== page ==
Some hope for electric airplanes from Nova Scotia’s latest battery tweaks?

Electric airplanes currently cost more to operate per hour than gas-powered ones. A major factor is the limited life of the battery. Throwing out a $20,000 battery after 700 to 1,000 flights is more expensive than overhauling a piston engine after 2,200 hours.

Nova Scotians funded by Tesla to the rescue? This WIRED article talks about a battery that can handle 4,000 cycles.

Related:

  • May 2018 post with some discussion in the comments about battery cycle life (also a discussion about Californians using taxpayer funds to run Slovenian electric airplanes: “The students flying these world’s-most-advanced training aircraft are currently “unemployed.” In other words, they are young Americans who can’t get organized, in one of the tightest labor markets in U.S. history, to walk down to McDonald’s at 3 pm and start an evening shift. The California officials, however, have decided to train them for a job that requires getting up at 4:30 am.” The flight school’s blog suggests that the project is on hold pending FAA regulatory approval.)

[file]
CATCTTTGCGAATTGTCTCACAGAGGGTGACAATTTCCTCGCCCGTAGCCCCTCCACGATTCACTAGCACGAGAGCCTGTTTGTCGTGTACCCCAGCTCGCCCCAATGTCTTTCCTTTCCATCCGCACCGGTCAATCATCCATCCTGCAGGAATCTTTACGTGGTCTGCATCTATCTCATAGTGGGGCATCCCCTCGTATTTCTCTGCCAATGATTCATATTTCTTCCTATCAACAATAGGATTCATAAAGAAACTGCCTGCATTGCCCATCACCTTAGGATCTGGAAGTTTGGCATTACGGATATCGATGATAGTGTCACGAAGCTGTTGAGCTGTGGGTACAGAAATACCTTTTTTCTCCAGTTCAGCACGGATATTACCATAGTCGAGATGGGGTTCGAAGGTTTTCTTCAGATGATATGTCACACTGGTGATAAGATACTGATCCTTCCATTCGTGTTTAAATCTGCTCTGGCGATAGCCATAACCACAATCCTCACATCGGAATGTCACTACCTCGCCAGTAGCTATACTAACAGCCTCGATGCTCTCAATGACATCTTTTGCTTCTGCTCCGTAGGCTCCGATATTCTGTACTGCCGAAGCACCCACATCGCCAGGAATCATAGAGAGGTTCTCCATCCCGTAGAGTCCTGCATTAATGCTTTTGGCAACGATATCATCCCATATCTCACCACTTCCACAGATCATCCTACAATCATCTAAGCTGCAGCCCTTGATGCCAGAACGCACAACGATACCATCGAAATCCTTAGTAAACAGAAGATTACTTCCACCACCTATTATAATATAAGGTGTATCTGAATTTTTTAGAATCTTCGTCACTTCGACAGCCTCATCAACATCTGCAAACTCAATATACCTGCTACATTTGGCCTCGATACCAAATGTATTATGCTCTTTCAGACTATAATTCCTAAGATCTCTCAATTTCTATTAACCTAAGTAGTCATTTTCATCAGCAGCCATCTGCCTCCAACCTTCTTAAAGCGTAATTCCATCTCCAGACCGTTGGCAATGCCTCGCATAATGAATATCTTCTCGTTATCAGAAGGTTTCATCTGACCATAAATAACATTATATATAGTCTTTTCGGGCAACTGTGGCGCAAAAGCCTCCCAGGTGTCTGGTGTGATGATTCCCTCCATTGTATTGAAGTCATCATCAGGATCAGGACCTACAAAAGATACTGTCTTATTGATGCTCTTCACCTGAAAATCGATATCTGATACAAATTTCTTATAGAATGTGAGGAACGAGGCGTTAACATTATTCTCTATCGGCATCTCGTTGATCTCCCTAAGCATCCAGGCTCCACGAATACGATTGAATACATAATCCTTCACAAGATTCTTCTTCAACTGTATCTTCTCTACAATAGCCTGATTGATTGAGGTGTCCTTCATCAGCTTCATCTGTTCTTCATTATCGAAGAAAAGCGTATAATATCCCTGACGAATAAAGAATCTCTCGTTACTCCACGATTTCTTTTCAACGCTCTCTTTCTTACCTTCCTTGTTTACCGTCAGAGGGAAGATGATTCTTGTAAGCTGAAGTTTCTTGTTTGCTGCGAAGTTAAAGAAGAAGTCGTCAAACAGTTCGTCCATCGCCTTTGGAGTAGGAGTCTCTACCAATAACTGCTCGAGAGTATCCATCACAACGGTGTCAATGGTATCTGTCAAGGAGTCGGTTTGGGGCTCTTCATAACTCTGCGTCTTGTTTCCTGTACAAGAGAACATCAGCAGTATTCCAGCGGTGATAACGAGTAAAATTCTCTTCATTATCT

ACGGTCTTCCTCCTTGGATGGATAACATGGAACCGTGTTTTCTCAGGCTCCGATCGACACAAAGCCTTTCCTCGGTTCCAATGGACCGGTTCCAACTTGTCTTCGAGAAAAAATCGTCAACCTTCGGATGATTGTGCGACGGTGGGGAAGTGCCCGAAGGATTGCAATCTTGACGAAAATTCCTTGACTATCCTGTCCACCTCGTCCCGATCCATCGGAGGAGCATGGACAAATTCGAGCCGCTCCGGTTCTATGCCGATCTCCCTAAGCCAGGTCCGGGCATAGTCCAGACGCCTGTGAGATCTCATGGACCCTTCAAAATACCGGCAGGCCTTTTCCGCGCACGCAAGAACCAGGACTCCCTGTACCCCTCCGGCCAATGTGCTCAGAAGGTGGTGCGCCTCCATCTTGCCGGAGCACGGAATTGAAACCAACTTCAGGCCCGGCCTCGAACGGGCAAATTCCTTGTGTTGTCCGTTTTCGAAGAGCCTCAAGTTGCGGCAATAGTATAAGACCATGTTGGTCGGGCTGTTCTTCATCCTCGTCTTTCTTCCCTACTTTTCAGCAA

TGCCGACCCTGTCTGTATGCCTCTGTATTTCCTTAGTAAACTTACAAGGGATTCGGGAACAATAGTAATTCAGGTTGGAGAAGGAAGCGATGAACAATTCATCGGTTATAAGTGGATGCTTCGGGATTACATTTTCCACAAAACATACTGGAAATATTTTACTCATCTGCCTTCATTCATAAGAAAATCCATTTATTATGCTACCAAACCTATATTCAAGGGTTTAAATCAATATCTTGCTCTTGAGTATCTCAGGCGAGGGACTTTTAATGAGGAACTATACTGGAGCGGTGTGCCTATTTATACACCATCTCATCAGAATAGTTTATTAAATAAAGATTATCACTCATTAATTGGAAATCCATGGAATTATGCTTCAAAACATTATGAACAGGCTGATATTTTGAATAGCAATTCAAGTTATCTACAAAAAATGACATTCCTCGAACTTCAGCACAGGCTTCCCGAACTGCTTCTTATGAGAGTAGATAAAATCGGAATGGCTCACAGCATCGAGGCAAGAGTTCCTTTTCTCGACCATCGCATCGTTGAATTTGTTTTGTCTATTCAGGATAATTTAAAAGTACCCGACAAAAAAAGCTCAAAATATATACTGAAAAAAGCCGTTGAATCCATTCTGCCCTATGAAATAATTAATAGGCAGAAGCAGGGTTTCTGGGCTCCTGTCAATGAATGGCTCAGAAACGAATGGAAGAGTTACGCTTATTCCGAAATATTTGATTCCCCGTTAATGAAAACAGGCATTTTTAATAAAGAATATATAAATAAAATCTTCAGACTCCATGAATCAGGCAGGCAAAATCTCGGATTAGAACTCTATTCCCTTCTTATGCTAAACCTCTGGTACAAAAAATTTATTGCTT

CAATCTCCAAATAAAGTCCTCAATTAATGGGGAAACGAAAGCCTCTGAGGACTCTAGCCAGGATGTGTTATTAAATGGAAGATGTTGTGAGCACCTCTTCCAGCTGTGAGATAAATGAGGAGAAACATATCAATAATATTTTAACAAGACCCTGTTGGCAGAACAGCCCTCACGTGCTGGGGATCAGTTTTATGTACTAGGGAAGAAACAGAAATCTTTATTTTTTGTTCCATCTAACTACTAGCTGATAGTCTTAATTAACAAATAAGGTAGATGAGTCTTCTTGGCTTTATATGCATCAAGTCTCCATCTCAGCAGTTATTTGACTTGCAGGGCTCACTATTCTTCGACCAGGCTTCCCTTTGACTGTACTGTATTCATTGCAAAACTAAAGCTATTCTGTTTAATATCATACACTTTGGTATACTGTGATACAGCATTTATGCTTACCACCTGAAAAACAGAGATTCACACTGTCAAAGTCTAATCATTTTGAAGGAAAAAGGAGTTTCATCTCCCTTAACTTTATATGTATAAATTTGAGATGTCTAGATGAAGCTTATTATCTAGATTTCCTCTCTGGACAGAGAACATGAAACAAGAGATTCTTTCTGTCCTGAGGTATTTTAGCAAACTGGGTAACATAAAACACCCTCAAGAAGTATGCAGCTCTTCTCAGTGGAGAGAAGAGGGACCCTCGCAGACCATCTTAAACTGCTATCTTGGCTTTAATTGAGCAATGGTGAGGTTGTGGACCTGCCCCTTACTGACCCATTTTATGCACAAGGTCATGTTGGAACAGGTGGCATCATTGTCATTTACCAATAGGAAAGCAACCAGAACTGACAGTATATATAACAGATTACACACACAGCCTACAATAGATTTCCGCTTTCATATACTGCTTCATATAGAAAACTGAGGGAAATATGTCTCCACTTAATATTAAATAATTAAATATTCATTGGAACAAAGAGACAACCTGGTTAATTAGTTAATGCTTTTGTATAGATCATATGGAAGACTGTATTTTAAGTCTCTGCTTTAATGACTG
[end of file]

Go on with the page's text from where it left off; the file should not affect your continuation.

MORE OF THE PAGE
4 thoughts on “Some hope for electric airplanes from Nova Scotia’s latest battery tweaks?

  1. Maybe we should start making GA cheaper by switching light aircraft over to mogas? Even the ethenol free stuff is half the price of 100LL.

  2. Why on earth would you work at McDonald’s if someone is willing to pay you to fly? (on the topic of the referenced post)

  3. Didn’t know electric airplanes were running their batteries all the way to destruction. They normally can’t be drawn below 50% to have any longevity, so that’s 50 seconds of flying. Another day, another battery breakthrough just around the corner. They must be exceeding fusion by now.

Comments are closed.